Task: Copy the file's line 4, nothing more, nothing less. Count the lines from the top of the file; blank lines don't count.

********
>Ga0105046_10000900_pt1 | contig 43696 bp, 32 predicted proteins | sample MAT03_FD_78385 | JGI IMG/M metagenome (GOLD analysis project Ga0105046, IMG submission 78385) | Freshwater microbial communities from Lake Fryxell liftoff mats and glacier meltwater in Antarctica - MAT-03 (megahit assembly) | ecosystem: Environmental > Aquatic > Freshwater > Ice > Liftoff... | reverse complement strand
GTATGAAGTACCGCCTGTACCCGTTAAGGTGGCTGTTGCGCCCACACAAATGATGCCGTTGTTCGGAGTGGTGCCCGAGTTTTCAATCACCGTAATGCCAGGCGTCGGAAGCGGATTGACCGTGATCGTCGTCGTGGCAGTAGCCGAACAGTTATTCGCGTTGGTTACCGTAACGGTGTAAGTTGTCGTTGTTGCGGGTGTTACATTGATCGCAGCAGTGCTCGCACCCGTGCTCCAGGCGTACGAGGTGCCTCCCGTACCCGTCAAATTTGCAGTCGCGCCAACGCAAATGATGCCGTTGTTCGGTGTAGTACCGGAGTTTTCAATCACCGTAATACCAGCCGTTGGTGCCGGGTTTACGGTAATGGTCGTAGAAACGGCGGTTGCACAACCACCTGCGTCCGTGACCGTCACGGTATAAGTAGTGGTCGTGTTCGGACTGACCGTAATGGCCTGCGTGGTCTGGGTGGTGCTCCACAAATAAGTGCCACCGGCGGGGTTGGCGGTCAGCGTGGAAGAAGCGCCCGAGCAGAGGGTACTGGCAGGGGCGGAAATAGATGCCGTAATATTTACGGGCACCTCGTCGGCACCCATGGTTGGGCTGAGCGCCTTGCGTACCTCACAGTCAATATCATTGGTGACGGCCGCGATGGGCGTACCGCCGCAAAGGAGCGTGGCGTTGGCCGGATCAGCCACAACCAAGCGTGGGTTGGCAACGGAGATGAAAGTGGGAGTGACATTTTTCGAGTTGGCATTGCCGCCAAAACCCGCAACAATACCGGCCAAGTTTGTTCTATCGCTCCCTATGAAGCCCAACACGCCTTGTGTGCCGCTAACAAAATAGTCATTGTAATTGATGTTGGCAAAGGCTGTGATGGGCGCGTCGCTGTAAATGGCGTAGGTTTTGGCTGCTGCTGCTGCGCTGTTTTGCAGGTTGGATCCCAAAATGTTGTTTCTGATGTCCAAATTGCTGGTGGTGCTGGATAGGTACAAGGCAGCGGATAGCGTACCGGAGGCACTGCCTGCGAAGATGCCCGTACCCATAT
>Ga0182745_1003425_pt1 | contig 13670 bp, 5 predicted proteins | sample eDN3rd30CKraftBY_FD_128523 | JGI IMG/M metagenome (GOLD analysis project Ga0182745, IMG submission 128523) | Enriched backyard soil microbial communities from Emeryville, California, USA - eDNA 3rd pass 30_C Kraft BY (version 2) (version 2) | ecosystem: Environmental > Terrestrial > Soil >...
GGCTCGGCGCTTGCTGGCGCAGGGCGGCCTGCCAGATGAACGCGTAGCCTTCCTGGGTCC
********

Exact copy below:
GGCTCGGCGCTTGCTGGCGCAGGGCGGCCTGCCAGATGAACGCGTAGCCTTCCTGGGTCC